Outside of the monster encounters, there’s plenty to fear. Bringing forward the sanity system from the original, there’s been some changes. The fear system does a fantastic job keeping you on edge, even if there isn’t an immediate effect. You can reduce Tasi’s fear by staying in the light or using her lantern or matches that she keeps handily on her. The lantern is exactly how it was in Dark Descent; you need preciously rare fuel to keep it lit, but it provides the best light.
Matches on the other hand are a new addition that provide only brief respites from the darkness. Moving too fast will put them out, but matches can also be used to light up lanterns that are scattered. Resources are scarce enough to make you consider when is best to use them, but never rare enough you can feel trapped. I consistently had enough matches with thorough exploration of the environments, whilst trying to keep the lantern stocked up enough for long hauls in the dark.
When you aren’t running or hiding from monsters, you will be exploring beautifully crafted environments, discovering secrets, and regaining Tasi’s memory. Plenty of notes (and bodies) scatter the rooms in an old run down fort. This provides the game’s best section with some genuinely fun yet simple puzzles and an environment unlike anything we’ve seen Frictional attempt. Then as you progress, you will see more of an ancient civilization and explore their downfall. These later sections are weaker than the opening fort section with less interesting puzzles and level design, but they still manage to be interesting.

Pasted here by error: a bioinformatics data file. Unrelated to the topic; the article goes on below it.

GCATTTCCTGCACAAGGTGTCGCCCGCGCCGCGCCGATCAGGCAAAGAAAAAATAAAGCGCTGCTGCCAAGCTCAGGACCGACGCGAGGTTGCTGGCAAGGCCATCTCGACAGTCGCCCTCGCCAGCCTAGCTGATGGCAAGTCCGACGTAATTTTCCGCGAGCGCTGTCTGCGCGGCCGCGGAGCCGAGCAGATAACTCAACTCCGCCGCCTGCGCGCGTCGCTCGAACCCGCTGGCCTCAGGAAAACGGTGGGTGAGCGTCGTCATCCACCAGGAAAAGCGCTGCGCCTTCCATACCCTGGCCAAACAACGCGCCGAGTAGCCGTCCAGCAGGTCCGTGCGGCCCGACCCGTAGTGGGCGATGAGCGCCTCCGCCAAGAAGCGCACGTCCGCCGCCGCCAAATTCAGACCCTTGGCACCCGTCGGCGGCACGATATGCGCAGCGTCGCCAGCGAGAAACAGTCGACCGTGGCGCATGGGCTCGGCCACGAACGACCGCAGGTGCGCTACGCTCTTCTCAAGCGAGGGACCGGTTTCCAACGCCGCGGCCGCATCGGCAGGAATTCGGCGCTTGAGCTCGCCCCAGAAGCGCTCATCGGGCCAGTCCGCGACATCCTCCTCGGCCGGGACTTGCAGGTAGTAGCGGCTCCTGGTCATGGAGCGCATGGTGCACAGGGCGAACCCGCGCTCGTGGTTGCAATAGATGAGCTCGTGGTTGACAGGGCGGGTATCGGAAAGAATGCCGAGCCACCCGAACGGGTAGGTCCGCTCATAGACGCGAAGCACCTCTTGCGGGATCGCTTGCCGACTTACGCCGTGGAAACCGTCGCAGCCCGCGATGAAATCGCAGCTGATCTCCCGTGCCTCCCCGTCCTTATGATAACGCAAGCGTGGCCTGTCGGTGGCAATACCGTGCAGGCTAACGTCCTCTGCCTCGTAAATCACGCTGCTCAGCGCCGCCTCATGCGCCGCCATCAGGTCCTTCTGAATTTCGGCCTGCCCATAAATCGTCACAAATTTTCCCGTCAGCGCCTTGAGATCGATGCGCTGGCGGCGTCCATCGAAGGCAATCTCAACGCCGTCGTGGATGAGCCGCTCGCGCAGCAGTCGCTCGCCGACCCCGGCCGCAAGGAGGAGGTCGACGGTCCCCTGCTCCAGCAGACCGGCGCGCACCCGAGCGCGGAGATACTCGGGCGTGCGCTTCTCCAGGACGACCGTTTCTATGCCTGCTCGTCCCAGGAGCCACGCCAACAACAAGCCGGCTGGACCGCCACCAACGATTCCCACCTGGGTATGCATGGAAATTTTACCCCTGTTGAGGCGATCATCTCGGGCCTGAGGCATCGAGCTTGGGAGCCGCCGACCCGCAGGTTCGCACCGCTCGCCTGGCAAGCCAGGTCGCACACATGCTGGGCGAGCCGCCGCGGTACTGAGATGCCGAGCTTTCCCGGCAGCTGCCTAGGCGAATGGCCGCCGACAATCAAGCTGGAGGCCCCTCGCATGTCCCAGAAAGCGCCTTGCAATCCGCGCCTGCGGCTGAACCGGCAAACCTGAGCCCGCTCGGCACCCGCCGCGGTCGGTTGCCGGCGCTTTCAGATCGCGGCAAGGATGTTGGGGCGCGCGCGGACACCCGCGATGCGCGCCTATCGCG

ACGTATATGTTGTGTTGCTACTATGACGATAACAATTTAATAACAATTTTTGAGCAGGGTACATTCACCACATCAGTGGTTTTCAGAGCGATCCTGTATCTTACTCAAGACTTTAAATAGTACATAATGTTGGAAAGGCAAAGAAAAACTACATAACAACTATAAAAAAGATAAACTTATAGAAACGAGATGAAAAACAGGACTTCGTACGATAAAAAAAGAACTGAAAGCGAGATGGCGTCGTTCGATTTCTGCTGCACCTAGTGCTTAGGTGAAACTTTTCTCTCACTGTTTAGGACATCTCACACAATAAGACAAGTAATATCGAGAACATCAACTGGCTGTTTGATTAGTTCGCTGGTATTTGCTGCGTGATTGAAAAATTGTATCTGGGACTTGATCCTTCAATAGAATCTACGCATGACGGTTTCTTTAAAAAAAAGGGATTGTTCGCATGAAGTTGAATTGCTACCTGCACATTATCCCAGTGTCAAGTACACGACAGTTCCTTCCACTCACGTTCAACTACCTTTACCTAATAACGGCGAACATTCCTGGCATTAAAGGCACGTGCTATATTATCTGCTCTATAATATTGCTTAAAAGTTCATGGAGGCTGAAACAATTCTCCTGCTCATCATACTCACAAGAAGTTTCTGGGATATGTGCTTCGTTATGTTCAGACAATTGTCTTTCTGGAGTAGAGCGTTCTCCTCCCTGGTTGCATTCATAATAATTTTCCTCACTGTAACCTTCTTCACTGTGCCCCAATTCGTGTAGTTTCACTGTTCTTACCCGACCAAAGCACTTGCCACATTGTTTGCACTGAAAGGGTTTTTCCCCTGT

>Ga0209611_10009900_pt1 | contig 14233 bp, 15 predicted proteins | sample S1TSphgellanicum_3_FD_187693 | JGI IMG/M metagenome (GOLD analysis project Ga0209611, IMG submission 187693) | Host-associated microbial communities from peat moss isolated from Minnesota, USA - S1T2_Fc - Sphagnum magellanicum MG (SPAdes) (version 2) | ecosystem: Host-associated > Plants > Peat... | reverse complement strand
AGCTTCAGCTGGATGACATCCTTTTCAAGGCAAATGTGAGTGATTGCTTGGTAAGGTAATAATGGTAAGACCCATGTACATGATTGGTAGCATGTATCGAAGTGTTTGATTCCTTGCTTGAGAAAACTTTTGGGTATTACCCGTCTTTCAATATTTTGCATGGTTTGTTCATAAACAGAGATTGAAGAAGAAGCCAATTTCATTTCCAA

Visually, this game is running a further modified version of their HPL Engine (Yes, The H.P Lovecraft engine) and I’m actually impressed with the results. Environments are beautiful to look at, packed with tons of details that really flesh out the world and what’s happened in these locations. But the real star of the show is the lighting that propels it to the next level. There are a few rough edges here with some low quality textures, particularly in rocky environments, and some of the character models aren’t up to scratch, but these are minor complaints in an otherwise excellent looking game.
Then we have the sound design that is really strong throughout. What makes the story brilliant is due in part to the voice acting performance with Tasi. She is a believable and very likable protagonist, and the voice actor does a great job. Elsewhere, the sound design does a fantastic job keeping the tension with the whispering winds and creaking inside the fort. I was constantly on edge expecting something to happen.
Amnesia: Rebirth is a return to Frictional Games breakthrough franchise. It might not be as terrifying or tense as the original game and this will surely disappoint some fans. But for me, there was enough horror mixed into the top notch storytelling to provide one of the best survival horror experiences I’ve played in years. Tasi’s journey is one that I will remember, even if the ending falls flat.
Even with some of the more dated aspects of the engine, Amnesia: Rebirth manages to look stunning.
Amnesia: Rebirth combines horror and exploration, but feels a little bit dated.
Excellent voice acting and sound design that really immerses you into the experience.
With its top notch storytelling and terrifying scares, Amnesia: Rebirth manages to build on what Frictional does best. Although, a couple issues hold it back from true greatness
Final Verdict: 8.5
Amnesia: Rebirth is available now on PC and PS4.
Reviewed on PC with a RTX 2060, Ryzen 5 3600x and 16GB RAM.